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"But when we seriously analyze the situation, there seems to be no end to the causes [of violence]. They start from land disputes, political rivalry, economic problems, the non-recognition of sacrifices made by the clandestine movement and ethnic problems. The question now is whether justice can be meted out in addressing these problems." Hugo Fernandez

Bahasa Indonesia Headlines ­ Thursday 12 April 2001

The Roots Of Violence: Can They Be Pulled Out?

Talitakum magazine

lead feature 12 April ­ 17 April edition

By Hugo Fernandez


If  what Father Juvito do Regio says is true, the main factor for violence in this country is due to the mentality of people. Because of that, the people’s mentality must be changed.

Another dominant factor for the emergence of violence, according to Joao Da Silva or better known as Joao Becora is the wide social disparity among the Timorese. This factor was also acknowledged by Police Colonel Paulo Martins, the Director of the Timor Lorosae Police Academy.

Another reason is also the demand for justice for crimes against humanity that occurred during colonial rule [of the Portuguese and the Indonesians].  Such acts of violence could be due to the fact that reconciliation is being carried out without fair justice for the people.

This was acknowledged by Juvencio Martins, 40, a diplomat candidate for Timor Lorosae’s future Foreign Ministry. Juvencio said if “the people perceived that there was no justice, then they could resort to violence [to address the wrongdoings of the returnees]”.
Moving away from the factors mentioned, one possible consequence of violence is that the psychology of fear takes over the minds of the Timorese and could limit their participation in social activities. This was stated by Father Juvito do Rego Araujo, the Director of Radio Timor Kmanek.

Nugroho Kacasungkana, from Yayasan Hak, said violence was committed because there often was no alternative to address wrongs committed against people.  He stressed that violence was not in the culture of the Timorese people.

The long period of colonialism under two colonial masters ­ Portugal and Indonesia ­ with two differing systems of government made people greet independence as freedom ­ and freedom to do whatever they pleased. Thus the meaning of independence is somewhat confused.

Florenco Amaral de Jesus, 28, the coordinator of the anti-violence group ANTIK said the emergence of violence was mainly caused by the wide social disparity seen in the country.

“There are many here who are using money to create political disturbances and social unrest to further their political agenda,” said Florenco.

One of the groups accused of instigating violence is the CPD-RDTL. Reacting to this charge, Antonio Aitahan Matak, the coordinator of CPD-RDTL said the main reason for the recent spate of violence in Dili was due to discrimination [by the other political parties] on the presence of CPD-RDTL. On the charge that CPD-RDTL instigated the violence, Aitahan Matak said: “It’s just like a dog barking at the moon!”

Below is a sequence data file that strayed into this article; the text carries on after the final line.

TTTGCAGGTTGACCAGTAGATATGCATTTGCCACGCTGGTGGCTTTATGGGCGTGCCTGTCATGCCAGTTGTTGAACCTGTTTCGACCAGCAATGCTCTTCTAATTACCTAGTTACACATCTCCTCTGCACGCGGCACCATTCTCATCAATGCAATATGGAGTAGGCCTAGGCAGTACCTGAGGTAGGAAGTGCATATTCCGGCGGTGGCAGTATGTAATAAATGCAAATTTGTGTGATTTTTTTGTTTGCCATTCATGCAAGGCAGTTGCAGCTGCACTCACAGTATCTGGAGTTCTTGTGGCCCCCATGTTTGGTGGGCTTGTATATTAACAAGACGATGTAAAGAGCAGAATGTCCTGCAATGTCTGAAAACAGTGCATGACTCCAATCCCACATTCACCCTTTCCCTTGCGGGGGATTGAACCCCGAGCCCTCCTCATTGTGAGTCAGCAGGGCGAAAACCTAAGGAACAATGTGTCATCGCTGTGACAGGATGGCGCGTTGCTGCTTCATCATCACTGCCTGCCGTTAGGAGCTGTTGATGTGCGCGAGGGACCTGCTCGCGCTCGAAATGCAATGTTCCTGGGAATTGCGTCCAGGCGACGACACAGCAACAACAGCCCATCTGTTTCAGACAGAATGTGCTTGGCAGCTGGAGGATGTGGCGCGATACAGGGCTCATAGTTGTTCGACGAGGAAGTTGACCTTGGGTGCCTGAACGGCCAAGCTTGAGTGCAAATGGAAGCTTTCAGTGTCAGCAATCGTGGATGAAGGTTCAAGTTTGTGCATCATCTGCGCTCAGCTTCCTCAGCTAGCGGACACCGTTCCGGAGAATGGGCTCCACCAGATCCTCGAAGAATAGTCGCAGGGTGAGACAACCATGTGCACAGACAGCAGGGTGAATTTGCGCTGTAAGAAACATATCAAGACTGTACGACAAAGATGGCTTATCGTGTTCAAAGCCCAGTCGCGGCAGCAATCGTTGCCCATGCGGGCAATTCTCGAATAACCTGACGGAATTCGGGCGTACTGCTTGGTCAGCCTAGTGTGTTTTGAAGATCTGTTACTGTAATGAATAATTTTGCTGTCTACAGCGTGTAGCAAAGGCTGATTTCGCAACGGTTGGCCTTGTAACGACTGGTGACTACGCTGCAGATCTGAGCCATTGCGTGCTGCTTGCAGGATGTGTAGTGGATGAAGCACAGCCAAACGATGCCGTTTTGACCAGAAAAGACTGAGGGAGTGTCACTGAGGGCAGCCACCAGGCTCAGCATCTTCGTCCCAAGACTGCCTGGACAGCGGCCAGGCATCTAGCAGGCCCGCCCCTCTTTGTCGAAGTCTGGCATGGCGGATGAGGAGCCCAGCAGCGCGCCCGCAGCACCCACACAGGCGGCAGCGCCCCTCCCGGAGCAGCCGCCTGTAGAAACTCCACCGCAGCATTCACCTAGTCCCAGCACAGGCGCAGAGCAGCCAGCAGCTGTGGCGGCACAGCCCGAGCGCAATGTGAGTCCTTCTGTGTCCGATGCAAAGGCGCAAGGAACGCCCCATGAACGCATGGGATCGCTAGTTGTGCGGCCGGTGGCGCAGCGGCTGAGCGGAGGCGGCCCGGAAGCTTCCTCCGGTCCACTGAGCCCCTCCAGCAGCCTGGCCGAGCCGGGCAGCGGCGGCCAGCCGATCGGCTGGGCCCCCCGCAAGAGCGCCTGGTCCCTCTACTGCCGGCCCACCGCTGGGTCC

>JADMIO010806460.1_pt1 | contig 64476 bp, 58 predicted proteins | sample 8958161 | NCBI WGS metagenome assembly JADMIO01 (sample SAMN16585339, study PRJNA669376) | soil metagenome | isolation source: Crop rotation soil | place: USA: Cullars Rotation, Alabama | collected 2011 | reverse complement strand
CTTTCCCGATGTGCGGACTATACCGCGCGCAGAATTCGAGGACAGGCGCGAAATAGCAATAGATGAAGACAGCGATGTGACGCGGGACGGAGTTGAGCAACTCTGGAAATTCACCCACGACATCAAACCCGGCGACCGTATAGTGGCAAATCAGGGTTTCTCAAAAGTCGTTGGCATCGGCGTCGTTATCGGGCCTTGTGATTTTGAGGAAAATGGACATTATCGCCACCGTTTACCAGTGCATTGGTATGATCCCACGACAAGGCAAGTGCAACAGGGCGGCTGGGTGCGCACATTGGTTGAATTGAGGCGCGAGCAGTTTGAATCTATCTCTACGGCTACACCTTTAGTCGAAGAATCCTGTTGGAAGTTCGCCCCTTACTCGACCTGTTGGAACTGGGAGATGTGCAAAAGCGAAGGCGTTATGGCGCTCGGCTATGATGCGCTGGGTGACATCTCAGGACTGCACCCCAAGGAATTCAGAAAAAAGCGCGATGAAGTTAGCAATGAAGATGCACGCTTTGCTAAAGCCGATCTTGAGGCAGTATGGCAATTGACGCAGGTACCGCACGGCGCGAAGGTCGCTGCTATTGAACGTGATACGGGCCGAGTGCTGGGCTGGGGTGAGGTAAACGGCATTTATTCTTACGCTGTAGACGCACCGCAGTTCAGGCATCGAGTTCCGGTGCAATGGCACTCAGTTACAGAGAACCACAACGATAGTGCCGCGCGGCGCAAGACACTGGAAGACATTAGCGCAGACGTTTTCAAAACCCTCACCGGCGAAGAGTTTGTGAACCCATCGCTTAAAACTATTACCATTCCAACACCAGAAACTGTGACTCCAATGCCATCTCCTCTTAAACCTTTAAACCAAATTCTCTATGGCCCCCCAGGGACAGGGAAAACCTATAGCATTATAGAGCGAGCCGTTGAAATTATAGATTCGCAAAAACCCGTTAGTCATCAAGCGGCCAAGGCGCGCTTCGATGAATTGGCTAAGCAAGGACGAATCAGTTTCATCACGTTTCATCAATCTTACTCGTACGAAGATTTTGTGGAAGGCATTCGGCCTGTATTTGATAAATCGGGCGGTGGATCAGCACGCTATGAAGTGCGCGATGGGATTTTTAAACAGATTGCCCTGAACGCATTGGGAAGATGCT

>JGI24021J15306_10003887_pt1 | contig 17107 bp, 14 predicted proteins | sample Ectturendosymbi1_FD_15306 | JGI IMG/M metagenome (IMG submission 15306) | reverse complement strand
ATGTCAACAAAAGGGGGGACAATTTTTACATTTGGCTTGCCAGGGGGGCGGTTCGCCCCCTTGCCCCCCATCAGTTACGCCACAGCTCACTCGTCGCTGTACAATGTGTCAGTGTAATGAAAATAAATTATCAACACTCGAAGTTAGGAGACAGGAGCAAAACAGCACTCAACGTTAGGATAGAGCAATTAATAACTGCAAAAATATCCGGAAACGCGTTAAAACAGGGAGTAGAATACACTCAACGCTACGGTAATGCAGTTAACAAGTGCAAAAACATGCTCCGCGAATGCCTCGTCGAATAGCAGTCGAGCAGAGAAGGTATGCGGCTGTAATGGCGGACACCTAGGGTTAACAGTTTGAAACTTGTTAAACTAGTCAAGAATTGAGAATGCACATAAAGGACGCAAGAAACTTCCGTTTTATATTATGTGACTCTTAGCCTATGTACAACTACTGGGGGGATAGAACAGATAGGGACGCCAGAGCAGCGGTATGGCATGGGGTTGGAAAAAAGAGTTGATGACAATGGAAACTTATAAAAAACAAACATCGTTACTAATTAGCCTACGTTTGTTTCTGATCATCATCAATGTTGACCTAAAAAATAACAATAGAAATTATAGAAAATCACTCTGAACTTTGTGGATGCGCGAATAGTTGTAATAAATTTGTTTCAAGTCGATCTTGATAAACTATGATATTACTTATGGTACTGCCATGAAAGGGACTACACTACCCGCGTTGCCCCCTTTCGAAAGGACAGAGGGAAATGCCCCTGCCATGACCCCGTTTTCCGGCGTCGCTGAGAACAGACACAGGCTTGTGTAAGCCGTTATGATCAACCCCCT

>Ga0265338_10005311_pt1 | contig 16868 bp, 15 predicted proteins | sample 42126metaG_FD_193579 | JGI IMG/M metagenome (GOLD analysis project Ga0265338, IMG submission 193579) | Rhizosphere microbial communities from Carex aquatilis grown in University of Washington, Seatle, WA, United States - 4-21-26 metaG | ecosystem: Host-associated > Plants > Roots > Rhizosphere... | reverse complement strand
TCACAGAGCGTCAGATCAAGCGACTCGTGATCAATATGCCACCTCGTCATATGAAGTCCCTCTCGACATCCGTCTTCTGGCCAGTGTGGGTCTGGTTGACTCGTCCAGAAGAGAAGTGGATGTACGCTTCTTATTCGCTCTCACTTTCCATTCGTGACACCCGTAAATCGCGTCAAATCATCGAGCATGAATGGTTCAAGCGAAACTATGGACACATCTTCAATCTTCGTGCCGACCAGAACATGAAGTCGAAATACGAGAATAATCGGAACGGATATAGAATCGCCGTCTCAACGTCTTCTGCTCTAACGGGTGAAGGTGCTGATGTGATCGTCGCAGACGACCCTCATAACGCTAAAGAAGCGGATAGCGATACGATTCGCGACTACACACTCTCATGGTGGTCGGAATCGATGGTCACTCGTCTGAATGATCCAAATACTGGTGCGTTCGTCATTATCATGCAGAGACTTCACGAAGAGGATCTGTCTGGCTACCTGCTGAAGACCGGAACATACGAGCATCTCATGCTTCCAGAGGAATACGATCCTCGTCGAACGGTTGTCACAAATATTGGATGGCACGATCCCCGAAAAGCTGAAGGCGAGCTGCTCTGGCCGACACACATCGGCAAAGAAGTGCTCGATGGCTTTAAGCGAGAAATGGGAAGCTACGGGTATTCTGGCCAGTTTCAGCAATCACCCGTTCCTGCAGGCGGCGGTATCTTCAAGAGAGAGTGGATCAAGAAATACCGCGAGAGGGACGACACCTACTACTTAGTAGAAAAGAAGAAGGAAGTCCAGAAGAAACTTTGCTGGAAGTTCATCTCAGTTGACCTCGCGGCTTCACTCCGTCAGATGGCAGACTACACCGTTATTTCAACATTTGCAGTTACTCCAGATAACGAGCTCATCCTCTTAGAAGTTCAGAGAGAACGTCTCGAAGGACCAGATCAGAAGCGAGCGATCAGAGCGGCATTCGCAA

The concentration of a large part of business activities in Dili also has caused the capital to be highly urbanized. This in turn causes a struggle to develop for very scare resources ­ thus giving rise to violence. This was put forward by Father Ricardo, the rector of the seminary in Fatumeta.

The clashes of two rival gangs, Kaladi and Firaku, have also contributed to incidents of violence.

But when we seriously analyze the situation, there seems to be no end to the causes. They start from land disputes, political rivalry, economic problems, the non-recognition of sacrifices made by the clandestine movement and ethnic problems.

The question now is whether justice can be meted out in addressing these problems.

Alexander S Nicholas, the deputy principal legal adviser to UNTAET said his unit was working hard to ensure that laws were in place in a functioning legal system. But he refused to comment on why people decided to take the law into their own hands because of the slow legal system.

Joao Becora said one way to prevent violent incidents was to ensure that there was enough work for the Timorese people.

“Manual work can be done by the Timorese, why do we need to have foreigners doing them?” he asked.

Joao Becora also said the implementation of laws, not in accordance with Timorese culture, also contributed to violence. He said this would be brought up with Xanana Gusmao, the CNRT/CN President.

The legal system in the country must be strengthened said ANTIK’s Florenco Amaral de Jesus. He said the slow administration of justice and the large backlog of cases to be heard could cause people to take matters into their own hands in order to seek redress.


See also:
Feb 12 Xanana: Symposium on “Reconciliation, Tolerance, Human Rights and Elections”  Speech added Feb 15
"To avoid or control this likelihood of violence there are several means if properly used could reduce existing tensions and will also help in the promotion of a collective awareness about the need to enhance a tolerant society in the country:
A- A greater involvement of young people in open discussions about social problems;
B- A greater involvement of the civil society in public debates on these same problems;
C- A greater involvement by political parties leaders in Youth education; and
D- A greater involvement of the media in the civic education process." President Xanana


BACK DOOR Newsletter on East Timor      home   April news
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